Kubernetes 1.29: Decoupling taint-manager from node-lifecycle-controller

Authors: Yuan Chen (Apple), Andrea Tosatto (Apple)

This blog discusses a new feature in Kubernetes 1.29 to improve the handling of taint-based pod eviction.


In Kubernetes 1.29, an improvement has been introduced to enhance the taint-based pod eviction handling on nodes. This blog discusses the changes made to node-lifecycle-controller to separate its responsibilities and improve overall code maintainability.

Summary of changes

node-lifecycle-controller previously combined two independent functions:

  • Adding a pre-defined set of NoExecute taints to Node based on Node's condition.
  • Performing pod eviction on NoExecute taint.

With the Kubernetes 1.29 release, the taint-based eviction implementation has been moved out of node-lifecycle-controller into a separate and independent component called taint-eviction-controller. This separation aims to disentangle code, enhance code maintainability, and facilitate future extensions to either component.

As part of the change, additional metrics were introduced to help you monitor taint-based pod evictions:

  • pod_deletion_duration_seconds measures the latency between the time when a taint effect has been activated for the Pod and its deletion via taint-eviction-controller.
  • pod_deletions_total reports the total number of Pods deleted by taint-eviction-controller since its start.

How to use the new feature?

A new feature gate, SeparateTaintEvictionController, has been added. The feature is enabled by default as Beta in Kubernetes 1.29. Please refer to the feature gate document.

When this feature is enabled, users can optionally disable taint-based eviction by setting --controllers=-taint-eviction-controller in kube-controller-manager.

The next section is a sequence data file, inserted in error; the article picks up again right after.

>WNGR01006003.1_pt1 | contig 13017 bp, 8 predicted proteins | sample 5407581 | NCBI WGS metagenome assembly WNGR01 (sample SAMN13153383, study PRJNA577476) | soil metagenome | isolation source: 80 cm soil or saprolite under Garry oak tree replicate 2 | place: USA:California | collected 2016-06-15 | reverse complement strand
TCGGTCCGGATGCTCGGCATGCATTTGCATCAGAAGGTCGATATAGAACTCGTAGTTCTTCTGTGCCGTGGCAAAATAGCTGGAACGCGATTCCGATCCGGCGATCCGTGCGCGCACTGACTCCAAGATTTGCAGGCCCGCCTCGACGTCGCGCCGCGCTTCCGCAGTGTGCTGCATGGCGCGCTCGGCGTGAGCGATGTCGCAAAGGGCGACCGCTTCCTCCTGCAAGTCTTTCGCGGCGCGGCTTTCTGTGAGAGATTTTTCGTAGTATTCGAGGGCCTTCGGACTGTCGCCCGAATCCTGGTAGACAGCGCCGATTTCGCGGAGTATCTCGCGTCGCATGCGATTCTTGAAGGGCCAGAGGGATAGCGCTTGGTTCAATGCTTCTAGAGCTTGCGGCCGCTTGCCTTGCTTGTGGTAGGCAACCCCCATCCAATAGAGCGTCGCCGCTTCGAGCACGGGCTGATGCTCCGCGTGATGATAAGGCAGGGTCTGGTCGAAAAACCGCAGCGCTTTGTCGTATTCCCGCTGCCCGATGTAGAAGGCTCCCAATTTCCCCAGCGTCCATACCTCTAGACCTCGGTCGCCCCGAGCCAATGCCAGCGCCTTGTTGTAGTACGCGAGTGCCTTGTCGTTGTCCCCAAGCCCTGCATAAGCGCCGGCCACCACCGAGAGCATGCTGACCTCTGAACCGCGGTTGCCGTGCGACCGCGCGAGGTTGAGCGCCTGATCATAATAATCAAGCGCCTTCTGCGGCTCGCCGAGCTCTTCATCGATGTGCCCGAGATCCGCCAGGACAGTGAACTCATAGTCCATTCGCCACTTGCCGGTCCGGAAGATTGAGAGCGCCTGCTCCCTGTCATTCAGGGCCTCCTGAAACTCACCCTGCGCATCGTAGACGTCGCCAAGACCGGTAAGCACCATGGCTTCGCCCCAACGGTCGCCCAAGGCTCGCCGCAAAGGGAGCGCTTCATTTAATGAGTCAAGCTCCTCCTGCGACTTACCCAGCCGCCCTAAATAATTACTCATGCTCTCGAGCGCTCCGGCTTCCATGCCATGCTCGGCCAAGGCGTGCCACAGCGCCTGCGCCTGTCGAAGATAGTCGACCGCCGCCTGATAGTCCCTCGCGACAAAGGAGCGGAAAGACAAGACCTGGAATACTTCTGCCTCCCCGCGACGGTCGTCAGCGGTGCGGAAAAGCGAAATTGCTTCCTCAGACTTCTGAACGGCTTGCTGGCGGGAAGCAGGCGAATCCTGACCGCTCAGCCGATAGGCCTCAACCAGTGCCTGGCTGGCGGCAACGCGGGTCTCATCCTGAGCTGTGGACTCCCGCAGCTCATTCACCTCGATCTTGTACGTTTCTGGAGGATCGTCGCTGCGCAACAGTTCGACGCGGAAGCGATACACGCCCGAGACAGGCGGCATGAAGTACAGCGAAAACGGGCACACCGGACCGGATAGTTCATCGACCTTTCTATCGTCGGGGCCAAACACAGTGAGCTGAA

To disable the new feature and use the old taint-manager within node-lifecylecycle-controller , users can set the feature gate SeparateTaintEvictionController=false.

Use cases

This new feature will allow cluster administrators to extend and enhance the default taint-eviction-controller and even replace the default taint-eviction-controller with a custom implementation to meet different needs. An example is to better support stateful workloads that use PersistentVolume on local disks.


Does this feature change the existing behavior of taint-based pod evictions?

No, the taint-based pod eviction behavior remains unchanged. If the feature gate SeparateTaintEvictionController is turned off, the legacy node-lifecycle-controller with taint-manager will continue to be used.

Will enabling/using this feature result in an increase in the time taken by any operations covered by existing SLIs/SLOs?


Will enabling/using this feature result in an increase in resource usage (CPU, RAM, disk, IO, ...)?

The increase in resource usage by running a separate taint-eviction-controller will be negligible.

Learn more

For more details, refer to the KEP.


As with any Kubernetes feature, multiple community members have contributed, from writing the KEP to implementing the new controller and reviewing the KEP and code. Special thanks to:

  • Aldo Culquicondor (@alculquicondor)
  • Maciej Szulik (@soltysh)
  • Filip Křepinský (@atiratree)
  • Han Kang (@logicalhan)
  • Wei Huang (@Huang-Wei)
  • Sergey Kanzhelevi (@SergeyKanzhelev)
  • Ravi Gudimetla (@ravisantoshgudimetla)
  • Deep Debroy (@ddebroy)